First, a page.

we wrote for, and nothing was compromised."
None of the three
musicians are formally trained, but they're able to realize their complex
arrangements with help from a computer program called Finale, which scores
instrumentation for orchestra.
"I used to write it out
by hand with a quill with a feather on it," Armstrong jokes. "But this is a
hell of a lot easier. All of the musical parts are written out for the
people who come in; it isn't a situation where we say, 'Oh, we want
saxophone; let's bring a sax player in to solo over this part.'"
Head of Femur is at its
best when it's most concrete. "Elliott Gould Is in California Split," which
opens the new album, evokes a feeling of Hollywood decadence, while "Jack
and the Water Buffalo" tells a haunting story set during the Vietnam War.
Occasionally, the group gets too whimsical for its own good -- as in the
tune "The Sausage Canoe" -- but even then, it's hard to resist the gorgeous
"This album is more of a
collection of songs that we have been writing over the past two years while
touring," Elsener says. Adds Armstrong, "'Ringodom' was pretty much
conceived and composed in that order, whereas with this one, it was like
going through our backlog of songs that were complete or mostly complete and
fleshing them out and recording them."
"We'd be happy with
10,000 records sold," Focht concludes. "And we'd like people to come out to
see the shows. What we want to accomplish is just being able to sustain the
band as an independent entity without having to throw thousands of our
dollars into it. And, of course, quitting our jobs would be nice."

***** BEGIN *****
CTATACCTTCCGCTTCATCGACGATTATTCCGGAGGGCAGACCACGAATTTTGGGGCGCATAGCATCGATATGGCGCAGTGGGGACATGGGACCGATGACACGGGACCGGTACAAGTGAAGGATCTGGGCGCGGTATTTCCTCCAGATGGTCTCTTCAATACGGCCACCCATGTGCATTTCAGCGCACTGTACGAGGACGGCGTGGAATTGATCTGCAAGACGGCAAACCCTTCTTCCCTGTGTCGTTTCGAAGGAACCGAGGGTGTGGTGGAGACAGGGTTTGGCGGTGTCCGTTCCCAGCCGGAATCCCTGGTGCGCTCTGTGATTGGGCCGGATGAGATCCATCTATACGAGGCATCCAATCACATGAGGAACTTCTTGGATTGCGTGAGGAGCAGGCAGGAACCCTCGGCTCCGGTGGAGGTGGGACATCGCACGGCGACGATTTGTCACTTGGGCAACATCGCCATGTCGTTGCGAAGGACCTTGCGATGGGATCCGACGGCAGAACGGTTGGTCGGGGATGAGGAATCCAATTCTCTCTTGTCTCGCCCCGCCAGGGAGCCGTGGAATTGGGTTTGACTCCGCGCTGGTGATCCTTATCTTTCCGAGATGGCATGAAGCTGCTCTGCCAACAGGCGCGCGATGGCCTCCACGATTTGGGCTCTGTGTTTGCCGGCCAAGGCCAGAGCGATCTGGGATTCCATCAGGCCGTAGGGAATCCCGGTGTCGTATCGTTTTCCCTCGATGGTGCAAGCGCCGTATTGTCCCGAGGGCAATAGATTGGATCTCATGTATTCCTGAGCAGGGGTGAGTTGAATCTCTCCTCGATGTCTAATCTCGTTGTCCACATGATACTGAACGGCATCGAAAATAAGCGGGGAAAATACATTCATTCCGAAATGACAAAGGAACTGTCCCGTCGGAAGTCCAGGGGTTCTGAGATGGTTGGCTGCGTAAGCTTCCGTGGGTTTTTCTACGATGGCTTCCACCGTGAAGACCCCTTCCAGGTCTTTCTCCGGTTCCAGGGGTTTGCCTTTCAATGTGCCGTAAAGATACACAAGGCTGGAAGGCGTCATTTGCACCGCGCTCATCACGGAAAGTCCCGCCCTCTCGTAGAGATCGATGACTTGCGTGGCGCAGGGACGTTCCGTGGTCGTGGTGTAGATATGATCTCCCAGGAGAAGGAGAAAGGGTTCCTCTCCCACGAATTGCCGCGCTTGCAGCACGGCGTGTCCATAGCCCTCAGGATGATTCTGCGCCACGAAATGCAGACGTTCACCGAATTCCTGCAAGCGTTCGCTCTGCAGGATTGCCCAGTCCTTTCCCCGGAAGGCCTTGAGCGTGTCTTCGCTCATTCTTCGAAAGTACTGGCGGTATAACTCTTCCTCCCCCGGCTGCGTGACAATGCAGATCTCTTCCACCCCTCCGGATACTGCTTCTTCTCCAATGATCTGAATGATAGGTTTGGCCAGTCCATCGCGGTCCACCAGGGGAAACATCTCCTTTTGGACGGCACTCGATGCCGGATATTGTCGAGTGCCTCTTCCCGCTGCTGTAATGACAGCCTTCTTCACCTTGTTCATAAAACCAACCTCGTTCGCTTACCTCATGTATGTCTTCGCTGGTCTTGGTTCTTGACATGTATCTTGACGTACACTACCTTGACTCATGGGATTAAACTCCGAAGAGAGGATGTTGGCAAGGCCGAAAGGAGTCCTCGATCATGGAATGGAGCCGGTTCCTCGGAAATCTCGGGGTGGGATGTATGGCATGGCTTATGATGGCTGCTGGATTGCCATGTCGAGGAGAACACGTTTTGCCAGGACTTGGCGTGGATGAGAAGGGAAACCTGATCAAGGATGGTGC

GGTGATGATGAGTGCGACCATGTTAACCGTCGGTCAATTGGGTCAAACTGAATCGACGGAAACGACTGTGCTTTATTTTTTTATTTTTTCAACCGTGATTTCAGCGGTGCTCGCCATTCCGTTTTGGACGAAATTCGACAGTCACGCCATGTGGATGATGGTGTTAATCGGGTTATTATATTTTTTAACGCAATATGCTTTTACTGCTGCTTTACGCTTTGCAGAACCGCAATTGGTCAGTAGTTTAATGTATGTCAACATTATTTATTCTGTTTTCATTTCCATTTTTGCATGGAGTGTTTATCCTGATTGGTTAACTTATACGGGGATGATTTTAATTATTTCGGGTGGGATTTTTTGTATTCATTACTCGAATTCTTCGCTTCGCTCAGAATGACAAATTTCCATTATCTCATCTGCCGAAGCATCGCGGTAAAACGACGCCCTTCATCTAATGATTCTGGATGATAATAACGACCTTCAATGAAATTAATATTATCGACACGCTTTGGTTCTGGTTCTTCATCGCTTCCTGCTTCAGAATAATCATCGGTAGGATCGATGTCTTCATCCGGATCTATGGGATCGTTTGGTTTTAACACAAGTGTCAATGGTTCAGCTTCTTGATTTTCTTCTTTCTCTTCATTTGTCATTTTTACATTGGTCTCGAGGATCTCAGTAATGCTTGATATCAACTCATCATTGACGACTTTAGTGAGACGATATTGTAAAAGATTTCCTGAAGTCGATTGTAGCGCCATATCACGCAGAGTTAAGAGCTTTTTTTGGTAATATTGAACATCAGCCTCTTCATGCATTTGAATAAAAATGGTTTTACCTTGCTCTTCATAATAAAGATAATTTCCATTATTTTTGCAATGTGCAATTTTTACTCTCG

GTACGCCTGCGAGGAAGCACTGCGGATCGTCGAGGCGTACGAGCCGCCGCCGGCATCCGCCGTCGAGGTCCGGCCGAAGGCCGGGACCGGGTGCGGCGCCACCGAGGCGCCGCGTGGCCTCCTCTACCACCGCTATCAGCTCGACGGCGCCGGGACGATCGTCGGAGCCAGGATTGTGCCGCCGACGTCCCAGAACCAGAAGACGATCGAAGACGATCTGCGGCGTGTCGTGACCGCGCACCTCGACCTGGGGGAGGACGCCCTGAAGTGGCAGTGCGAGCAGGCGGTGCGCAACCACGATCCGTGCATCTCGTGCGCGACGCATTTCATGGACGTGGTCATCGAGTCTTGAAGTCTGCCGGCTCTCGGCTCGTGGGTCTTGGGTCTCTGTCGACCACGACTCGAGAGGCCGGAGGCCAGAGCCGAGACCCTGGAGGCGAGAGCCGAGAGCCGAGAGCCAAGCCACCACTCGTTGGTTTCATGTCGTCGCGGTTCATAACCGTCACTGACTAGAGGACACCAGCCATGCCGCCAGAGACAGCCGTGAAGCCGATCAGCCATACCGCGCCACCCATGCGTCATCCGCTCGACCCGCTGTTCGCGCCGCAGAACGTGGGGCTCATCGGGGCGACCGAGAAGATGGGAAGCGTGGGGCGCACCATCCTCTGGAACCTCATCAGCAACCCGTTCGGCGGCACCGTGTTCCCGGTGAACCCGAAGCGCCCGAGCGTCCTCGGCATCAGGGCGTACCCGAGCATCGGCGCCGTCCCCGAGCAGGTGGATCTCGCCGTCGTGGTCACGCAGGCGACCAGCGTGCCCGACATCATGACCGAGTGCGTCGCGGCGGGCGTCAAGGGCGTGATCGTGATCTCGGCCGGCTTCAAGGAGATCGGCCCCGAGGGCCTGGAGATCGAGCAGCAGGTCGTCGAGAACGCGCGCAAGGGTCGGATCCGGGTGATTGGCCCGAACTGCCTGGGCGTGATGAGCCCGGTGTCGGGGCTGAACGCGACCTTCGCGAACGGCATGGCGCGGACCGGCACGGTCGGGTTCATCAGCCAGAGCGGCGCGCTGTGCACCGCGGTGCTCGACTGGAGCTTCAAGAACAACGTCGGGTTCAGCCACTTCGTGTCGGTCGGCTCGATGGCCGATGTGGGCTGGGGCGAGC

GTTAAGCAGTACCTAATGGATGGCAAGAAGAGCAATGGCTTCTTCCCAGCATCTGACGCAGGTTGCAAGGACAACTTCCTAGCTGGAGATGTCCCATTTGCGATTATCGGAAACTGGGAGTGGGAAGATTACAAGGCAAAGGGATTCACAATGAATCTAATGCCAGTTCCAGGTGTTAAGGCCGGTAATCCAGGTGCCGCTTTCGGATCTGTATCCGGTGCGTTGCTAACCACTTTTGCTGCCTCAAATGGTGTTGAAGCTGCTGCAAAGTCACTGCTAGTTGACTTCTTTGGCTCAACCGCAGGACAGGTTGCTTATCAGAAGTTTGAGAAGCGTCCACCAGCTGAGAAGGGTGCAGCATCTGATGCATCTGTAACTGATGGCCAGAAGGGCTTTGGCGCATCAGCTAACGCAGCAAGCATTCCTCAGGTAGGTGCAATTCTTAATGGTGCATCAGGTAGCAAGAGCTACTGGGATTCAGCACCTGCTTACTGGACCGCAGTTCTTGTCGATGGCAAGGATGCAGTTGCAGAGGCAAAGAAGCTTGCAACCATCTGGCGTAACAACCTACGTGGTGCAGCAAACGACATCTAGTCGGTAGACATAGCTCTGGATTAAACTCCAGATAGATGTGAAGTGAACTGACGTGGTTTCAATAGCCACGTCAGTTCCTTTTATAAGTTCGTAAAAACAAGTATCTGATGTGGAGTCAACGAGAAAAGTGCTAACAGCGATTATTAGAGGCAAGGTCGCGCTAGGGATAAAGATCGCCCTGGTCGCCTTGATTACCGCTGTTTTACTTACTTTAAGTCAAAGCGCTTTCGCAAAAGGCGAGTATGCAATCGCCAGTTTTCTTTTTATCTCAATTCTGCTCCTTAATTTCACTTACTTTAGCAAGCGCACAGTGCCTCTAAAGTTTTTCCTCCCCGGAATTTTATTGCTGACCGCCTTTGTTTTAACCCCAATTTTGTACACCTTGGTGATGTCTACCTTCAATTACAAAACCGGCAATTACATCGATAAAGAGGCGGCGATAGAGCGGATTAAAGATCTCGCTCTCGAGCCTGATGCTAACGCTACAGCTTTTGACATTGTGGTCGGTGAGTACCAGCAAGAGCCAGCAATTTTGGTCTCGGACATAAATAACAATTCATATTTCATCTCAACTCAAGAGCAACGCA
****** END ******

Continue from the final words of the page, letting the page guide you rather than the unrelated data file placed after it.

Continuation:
REASONS FOR LIVING
After the Beach Boys'
enduring 1966 masterpiece, "Pet Sounds," the album most responsible for the
current "ork-pop" revival is the self-titled 1994 disc by Cardinal, a
much-loved underground duo featuring Oregon native and trumpeter Eric
Matthews and Richard Davies, the former leader of Australia's psychedelic
garage rockers the Moles.
Davies moved to Boston
in the early '90s and linked up with Matthews, who had abandoned his
original goal of joining the symphony there when he was distracted by the
city's vibrant rock scene.
On their remarkable
debut, the two created a cross between Pink Floyd's "The Piper at the Gates
of Dawn" and Love's "Forever Changes," with Davies' fragile, soul-searching
tunes fleshed out by Matthews' regal scores and the duo's velvety harmonies.
But tensions simmered below the gorgeous melodies.
"There was an intense
relationship," Davies told me at the time. Added Matthews: "It was fruitful,
but Richard and I pretty much intended on making only one record together.
He's more comfortable being his own boss, really."
shortly after the disc's release, and while both men went on to pursue
worthwhile sounds on their solo efforts, nothing they've done on their own
has topped what they accomplished as a team. Now, the emo label Wishing Tree
has reissued "Cardinal" as a special set with the complete original album as
well as 11 demos, outtakes and bonus tracks. Best of all are the fascinating
liner notes, which hint that a reconciliation and reunion may be in the
Ork-pop fans can only